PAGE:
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Wednesday, 15 June 2011
Page: 6177

Ms GAMBARO (Brisbane) (18:23): I also rise tonight to speak to the Carbon Credits (Carbon Farming Initiative) Bill 2011. This bill seeks to achieve a reduction in greenhouse gas emissions by contributing to the bipartisan five per cent reduction on 2002 emissions by 2020. It seeks to create incentives for farmers and landholders to undertake voluntary land sector abatement projects around the country through the Carbon Farming Initiative, which is a voluntary scheme. The bill seeks also to achieve carbon abatement and improved soil resilience in particular farming that would have additional environmental benefits such as reducing salinity and erosion. Regenerating landscapes and improving water quality may also be achieved.

The Carbon Farming Initiative would offer farmers the chance to sell carbon offsets—largely by growing trees. However, no guarantee has been given that the offset could be sold into the initial fixed price trading scheme. The CFI aims to give farmers, forest growers and landholders access to domestic and international carbon markets, providing an investment incentive for environmental conservation and greenhouse gas emissions reduction. By undertaking emission abatement activities that reduce or store carbon pollution, landowners can generate carbon credits, known as Australian carbon credit units, that can be sold domestically or internationally, either voluntarily or to meet regulatory requirements. Dr Brian Keating, the Director of the CSIRO's Sustainable Agriculture Flagship, says that while it is good to encourage landowners to take action carbon farming will not play a major role in cutting emissions. Dr Keating told an inquiry held by the Senate Standing Committee on Environment and Communications into the CFI:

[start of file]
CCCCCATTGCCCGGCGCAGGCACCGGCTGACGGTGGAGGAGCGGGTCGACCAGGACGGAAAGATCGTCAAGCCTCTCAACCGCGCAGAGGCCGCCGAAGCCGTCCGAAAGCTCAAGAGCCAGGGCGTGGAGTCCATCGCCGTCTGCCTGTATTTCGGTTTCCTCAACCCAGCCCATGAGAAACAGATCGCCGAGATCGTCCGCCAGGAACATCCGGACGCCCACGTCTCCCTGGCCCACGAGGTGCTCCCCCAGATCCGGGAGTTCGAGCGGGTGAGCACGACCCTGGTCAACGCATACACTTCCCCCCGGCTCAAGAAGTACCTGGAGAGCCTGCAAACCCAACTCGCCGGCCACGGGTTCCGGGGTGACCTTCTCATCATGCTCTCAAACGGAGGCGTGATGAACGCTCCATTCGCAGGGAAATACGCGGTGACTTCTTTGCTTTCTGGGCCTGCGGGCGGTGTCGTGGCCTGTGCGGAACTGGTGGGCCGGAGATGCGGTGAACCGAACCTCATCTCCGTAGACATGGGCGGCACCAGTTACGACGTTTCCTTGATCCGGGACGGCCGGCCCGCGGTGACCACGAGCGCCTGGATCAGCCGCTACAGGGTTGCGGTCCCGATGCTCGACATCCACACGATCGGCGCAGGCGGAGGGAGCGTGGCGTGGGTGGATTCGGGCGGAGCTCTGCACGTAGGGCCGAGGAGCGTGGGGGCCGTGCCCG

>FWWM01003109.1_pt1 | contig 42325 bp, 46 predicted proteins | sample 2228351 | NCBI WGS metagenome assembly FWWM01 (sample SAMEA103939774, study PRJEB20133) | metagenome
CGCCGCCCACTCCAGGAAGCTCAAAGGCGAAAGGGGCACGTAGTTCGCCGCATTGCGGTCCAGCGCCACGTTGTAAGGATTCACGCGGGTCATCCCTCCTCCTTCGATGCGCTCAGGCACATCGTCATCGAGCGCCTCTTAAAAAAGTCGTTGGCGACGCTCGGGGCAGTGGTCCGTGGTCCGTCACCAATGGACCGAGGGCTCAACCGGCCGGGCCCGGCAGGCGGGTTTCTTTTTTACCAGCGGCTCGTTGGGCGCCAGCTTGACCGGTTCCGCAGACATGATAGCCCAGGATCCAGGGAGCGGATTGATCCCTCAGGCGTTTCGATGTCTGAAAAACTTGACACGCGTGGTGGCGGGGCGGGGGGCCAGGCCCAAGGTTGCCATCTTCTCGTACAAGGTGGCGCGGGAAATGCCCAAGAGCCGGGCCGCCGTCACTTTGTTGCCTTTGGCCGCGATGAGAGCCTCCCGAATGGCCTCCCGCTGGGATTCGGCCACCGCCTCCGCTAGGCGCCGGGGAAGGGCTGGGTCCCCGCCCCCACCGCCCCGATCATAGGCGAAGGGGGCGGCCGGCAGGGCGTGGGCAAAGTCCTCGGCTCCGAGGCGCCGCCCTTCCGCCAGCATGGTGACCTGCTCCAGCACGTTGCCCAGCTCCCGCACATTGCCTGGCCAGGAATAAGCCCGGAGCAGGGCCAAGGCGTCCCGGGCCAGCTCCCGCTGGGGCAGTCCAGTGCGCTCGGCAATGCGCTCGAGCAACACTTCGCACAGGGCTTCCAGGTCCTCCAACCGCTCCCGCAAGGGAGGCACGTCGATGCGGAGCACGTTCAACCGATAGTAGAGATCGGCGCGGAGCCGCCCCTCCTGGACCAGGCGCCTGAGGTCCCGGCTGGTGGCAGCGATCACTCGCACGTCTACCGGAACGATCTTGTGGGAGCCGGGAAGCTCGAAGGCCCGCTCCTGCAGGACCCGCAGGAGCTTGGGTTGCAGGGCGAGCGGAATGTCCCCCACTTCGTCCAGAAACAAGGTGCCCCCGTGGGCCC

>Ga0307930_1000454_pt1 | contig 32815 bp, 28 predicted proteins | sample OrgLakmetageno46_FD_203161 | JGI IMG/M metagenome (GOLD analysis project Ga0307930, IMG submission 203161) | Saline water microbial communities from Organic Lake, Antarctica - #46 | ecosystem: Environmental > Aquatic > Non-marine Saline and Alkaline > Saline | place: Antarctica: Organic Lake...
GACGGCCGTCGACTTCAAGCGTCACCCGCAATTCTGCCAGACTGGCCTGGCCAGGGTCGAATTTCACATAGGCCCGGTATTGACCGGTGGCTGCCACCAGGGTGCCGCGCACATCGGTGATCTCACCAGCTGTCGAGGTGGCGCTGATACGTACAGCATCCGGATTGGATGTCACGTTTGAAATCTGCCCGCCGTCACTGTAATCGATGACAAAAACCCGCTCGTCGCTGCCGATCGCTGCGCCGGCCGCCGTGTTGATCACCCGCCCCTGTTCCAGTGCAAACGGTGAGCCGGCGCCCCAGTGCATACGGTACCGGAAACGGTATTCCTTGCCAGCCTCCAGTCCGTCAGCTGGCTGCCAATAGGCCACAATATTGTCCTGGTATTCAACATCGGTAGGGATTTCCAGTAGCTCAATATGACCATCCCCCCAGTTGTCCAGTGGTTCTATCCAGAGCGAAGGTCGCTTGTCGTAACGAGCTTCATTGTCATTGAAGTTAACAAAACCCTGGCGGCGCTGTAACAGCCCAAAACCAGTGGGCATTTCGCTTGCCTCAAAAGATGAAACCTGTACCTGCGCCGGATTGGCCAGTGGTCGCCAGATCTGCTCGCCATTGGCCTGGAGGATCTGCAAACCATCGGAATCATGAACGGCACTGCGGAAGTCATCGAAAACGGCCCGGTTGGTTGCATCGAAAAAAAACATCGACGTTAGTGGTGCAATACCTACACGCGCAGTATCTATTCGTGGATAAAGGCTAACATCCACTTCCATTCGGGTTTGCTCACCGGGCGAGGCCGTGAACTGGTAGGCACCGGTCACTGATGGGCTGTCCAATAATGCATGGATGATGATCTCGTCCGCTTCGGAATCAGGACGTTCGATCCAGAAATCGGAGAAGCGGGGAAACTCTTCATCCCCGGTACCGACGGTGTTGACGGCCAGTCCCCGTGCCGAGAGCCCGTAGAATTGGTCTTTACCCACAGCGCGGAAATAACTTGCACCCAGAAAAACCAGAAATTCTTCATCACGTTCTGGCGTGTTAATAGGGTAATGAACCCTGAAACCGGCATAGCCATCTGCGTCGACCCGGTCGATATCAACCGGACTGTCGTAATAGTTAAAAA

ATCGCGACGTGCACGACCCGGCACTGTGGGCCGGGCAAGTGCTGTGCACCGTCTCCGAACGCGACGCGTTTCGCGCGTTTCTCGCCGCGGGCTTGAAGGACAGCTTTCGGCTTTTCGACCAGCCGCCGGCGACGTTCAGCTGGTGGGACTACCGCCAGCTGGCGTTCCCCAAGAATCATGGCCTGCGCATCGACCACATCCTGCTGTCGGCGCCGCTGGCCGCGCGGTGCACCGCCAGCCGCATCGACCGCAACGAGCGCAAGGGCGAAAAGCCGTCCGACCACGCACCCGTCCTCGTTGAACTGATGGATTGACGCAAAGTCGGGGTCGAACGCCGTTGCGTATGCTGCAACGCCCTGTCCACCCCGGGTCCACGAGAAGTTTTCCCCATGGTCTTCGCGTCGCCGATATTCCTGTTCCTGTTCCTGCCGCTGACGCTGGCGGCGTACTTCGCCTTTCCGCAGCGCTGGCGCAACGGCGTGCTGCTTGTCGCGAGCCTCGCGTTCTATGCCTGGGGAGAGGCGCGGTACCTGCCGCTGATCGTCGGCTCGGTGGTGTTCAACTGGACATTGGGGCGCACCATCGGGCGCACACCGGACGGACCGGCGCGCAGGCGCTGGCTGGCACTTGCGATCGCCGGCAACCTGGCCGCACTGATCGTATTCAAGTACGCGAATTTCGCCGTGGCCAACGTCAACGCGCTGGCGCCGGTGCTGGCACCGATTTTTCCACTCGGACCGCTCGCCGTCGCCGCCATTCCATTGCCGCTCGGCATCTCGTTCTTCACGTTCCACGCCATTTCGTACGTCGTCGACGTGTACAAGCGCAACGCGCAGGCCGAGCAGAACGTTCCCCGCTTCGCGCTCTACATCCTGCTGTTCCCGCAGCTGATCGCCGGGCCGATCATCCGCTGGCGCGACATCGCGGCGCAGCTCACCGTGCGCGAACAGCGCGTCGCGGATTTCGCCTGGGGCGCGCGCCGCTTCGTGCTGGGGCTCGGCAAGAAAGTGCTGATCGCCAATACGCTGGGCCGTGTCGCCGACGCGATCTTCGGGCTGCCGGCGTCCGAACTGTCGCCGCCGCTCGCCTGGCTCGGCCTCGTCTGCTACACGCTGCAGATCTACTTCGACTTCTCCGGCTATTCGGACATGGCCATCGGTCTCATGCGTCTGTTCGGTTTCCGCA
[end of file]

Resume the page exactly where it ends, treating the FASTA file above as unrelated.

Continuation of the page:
While forest carbon and soil carbon sinks are opportunities worth pursuing, current research would suggest the abatement likely to be achieved in the short term, at least, is likely to be modest.

Agriculture accounts for 23 per cent of Australia's greenhouse gas emissions, but the sector will be exempted from Labor's carbon tax and emissions trading scheme. While we on this side strongly support the principle of carbon sequestration, our experience with this government is that everything must be very carefully considered. Quite often it introduces a program without proper oversight, and we know the disastrous results that can come of that. On this bill we are asking for oversight and we are looking very carefully at what this government is proposing.

The member for Shortland spoke earlier about our opposing everything and saying no, no, no. We support the principle of the bill, and I commend any action at all that improves the quality of air, soil and our waterways. That is not an issue. What we do not support are the outcomes this government does not achieve when it has been given a blank cheque. Time and time again, it just has not achieved positive outcomes. For this reason, we seek to see a greater discussion on the substantive bill and on the regulations, which we are yet to see. There is nothing wrong with wanting to see the regulations regarding this bill.